Hitler in Los Angeles

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New book details how DAV founding members foiled Nazi plans to launch attacks on American soil

German American Bund parade, New York City, Oct. 30, 1939. (Courtesy of Library of Congress)

Newly resurfaced evidence reveals some of DAV’s earliest members infiltrated and foiled Nazi and other fascist groups in Southern California determined to sabotage military bases, steal arms from National Guard armories, kill Jewish Americans and sway other citizens to their cause.

“Hitler in Los Angeles,” by University of Southern California history professor Steven J. Ross, details the contributions of five DAV members and, in some cases, their wives, and other patriotic citizens to thwart the Nazi operations in the United States prior to the U.S. entering World War II. Among the historical accounts is that of DAV life member Leon Lewis, who started a spy ring in 1933.

According to Ross, from 1933 to the bombing of Pearl Harbor, the American Nazi and fascist movement posed a very credible threat.

“Plans existed for hanging 20 Hollywood actors and prominent figures,” Ross said. “These included Al Jolson, Eddie Cantor, Charlie Chaplin, Louis B. Mayer, and Jack Warner. There were also plans to drive through Boyle Heights and shoot as many Jewish residents as possible with machine guns; for fumigating Jewish homes with cyanide; and for blowing up military installations and seizing munitions from National Guard armories on the day Nazis planned to launch their American putsch.”

Ross said Lewis, a prominent Hollywood lawyer and World War I veteran, knew American veterans, especially those who had reason to feel frustrated and disenfranchised by the government, would be targeted by the Nazi movement. So, he looked to fellow DAV members to counter the threat.

“The Nazis wanted military veterans because recruiting veterans worked for them in Germany,” Ross said. “DAV’s people were some of the most powerful people Lewis could’ve recruited.”

One scenario in the book illustrates just how keen the Nazi movement was to recruit American combat veterans, and how Lewis moved to stop them.

Dietrich Gefken, born in Germany, was an early Nazi supporter. He participated in the failed 1923 Munich coup that ultimately gained Hitler attention on an international scale. Living in the U.S. for 10 years, Gefken had been actively promoting the Nazi cause throughout the nation and was a first sergeant in the Friends of the New Germany’s secret storm trooper unit.

To learn more about Gefken’s threat to the homeland, Lewis recruited DAV Past National Commander William Conley. Lewis asked Conley to denounce sitting President Franklin D. Roosevelt and his chief economic adviser during a public speech Conley was scheduled to deliver. To maintain the ruse, Conley blasted the president and his treatment of disabled veterans.

The speech caught the ear of Gefken, who soon after invited Conley, Conley’s wife Emma, and others to a popular Nazi after-hours spot. The German praised Conley for attacking the “Jew-loving president” and told him the president’s policies were why veterans were getting “such a rotten deal.” He also told Conley the Nazis were prepared to “take over the government just as the veterans did in Germany” and were ready to fight “shoulder to shoulder with American veterans.”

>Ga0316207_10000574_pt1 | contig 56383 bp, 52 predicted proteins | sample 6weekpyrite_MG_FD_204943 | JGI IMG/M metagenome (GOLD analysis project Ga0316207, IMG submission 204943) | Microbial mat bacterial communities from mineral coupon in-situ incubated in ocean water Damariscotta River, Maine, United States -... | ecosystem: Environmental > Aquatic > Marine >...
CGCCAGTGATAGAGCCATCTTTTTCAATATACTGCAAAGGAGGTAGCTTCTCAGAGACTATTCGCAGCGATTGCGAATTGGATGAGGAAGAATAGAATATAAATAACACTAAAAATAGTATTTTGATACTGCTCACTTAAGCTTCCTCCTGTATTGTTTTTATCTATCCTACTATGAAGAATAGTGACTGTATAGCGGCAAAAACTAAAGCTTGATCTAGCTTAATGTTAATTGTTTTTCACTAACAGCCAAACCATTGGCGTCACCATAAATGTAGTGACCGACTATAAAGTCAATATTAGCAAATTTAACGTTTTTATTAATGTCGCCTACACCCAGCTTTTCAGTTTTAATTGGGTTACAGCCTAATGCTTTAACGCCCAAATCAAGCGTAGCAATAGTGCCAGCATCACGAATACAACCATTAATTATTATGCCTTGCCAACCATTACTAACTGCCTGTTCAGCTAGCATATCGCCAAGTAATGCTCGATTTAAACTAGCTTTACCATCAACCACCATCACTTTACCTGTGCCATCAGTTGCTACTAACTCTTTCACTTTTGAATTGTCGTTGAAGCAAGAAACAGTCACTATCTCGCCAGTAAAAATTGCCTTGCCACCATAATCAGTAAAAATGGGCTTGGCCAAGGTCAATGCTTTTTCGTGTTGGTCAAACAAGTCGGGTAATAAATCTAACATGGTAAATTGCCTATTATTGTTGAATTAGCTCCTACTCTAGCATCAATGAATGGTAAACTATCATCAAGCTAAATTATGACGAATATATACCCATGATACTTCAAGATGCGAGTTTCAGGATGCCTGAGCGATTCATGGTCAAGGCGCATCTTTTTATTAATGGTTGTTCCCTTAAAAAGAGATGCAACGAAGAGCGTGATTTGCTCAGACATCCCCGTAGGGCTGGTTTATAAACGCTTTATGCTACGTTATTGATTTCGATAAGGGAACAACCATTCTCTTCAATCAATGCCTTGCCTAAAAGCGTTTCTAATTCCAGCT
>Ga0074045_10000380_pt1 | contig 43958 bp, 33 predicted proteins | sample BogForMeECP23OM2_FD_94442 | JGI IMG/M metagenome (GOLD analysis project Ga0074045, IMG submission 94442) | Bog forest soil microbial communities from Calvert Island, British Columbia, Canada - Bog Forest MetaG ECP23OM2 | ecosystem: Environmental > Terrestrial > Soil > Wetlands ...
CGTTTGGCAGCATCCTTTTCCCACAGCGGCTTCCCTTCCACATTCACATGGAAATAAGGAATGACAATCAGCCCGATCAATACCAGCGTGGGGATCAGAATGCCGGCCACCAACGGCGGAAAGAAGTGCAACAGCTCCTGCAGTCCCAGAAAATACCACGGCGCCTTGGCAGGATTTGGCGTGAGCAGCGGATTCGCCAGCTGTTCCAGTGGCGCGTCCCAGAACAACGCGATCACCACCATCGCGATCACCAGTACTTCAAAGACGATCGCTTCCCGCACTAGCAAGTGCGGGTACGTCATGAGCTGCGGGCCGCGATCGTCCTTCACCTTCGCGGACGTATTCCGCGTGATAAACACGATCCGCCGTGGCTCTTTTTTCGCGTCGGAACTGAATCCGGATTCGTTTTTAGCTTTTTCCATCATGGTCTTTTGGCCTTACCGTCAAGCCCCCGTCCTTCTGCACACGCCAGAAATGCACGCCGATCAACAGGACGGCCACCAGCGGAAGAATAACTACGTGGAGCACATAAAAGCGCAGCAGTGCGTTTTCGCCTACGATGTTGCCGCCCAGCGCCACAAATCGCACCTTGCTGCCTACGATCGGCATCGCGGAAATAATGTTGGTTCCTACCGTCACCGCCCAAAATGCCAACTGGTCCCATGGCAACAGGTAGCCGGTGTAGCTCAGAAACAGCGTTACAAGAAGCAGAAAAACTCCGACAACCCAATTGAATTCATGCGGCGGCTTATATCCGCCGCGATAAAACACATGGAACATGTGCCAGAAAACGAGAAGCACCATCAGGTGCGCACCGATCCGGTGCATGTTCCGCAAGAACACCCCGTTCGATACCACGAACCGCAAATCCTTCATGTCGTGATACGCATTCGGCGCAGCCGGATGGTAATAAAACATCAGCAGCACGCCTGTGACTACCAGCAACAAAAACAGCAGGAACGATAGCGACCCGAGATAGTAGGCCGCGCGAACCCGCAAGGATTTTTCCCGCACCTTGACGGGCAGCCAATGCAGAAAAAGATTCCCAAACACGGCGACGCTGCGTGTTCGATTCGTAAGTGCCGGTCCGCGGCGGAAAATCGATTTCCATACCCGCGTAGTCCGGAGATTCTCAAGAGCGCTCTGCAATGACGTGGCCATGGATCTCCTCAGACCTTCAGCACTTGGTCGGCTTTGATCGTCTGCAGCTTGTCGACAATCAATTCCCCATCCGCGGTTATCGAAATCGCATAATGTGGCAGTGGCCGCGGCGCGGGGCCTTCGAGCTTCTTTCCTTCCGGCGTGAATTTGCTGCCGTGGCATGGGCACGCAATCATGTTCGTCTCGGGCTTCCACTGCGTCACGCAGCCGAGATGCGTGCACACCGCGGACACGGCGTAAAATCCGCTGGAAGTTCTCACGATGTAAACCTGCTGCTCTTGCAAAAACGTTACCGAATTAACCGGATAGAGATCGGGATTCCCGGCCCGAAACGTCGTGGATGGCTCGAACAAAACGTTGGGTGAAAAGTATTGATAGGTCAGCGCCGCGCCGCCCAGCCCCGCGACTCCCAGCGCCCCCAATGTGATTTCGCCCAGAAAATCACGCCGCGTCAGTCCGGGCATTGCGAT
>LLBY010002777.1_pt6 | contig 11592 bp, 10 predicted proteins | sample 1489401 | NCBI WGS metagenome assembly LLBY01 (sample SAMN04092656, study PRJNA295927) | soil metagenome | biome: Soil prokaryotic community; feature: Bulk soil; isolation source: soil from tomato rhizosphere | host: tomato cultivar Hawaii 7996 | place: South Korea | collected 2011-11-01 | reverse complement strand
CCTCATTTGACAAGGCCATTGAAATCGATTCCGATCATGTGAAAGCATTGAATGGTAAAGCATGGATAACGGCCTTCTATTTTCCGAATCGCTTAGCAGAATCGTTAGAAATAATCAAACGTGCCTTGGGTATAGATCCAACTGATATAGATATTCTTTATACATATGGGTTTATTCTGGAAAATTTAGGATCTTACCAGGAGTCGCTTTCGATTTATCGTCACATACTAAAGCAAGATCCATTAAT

Gefken told Conley and other DAV members about his very detailed plans, which involved stealing arms and munitions from National Guard armories and launching attacks up and down the West Coast. The attackers would consist of 400 storm troopers already training with weapons and explosives, storm troopers who were arriving daily to California by boat from Germany, and “disgruntled American veterans.”

Conley and Lewis secretly alerted the authorities and naval intelligence, who subsequently arrested two Marine corporals for illegally selling munitions to the Nazis and dismantled storm trooper units already training to launch the attacks.

Lewis, needing to maintain operational security, never took credit for the operation.

Unbeknownst to Gefken, Conley, like DAV’s founder Judge Robert Marx, who traveled with Roosevelt during his 1920 campaign for president, also happened to be Jewish.

Ross said that, while American veterans were frustrated with having their benefits dramatically cut when Roosevelt’s administration took office, the fact that they were Americans first dwarfed everything else.

“The patriotism of DAV veterans far outweighed any anger at their country,” Ross said. “Yes, they were angry; but, even angrier at Nazis who wanted to kill Americans.”

“This illustrates that veterans love our nation deeply and want and need a purpose,” said DAV National Headquarters Executive Director Barry Jesinoski. “By helping them get their benefits and ensuring they have access to the care they’ve earned, we keep a promise our country made. Dr. Ross’ book is a testament to this while detailing a unique piece of DAV’s history.”

Ross said he doubts all of the planned attacks on American soil would have worked, but he is convinced some might have.

“If Leon Lewis and his spies had not infiltrated the Nazi movement, some plans would’ve succeeded,” he said. “Recent tragedies in this country show it only takes one crazy person bent on murder to carry it out.

“Every American needs to hear this story,” Ross continued. “This is something veterans actually did.”

Ross said he hopes fellow Americans will take to heart the lesson in vigilance against hate groups targeting people because they have a “hyphenated identity.”

“It’s a story of the past and a lesson for the present,” he said. “What Leon Lewis understood is that everything before the hyphen in ‘-American’ is an adjective. African-American, Jewish-American and so forth are all adjectives. ‘American’ is the noun.”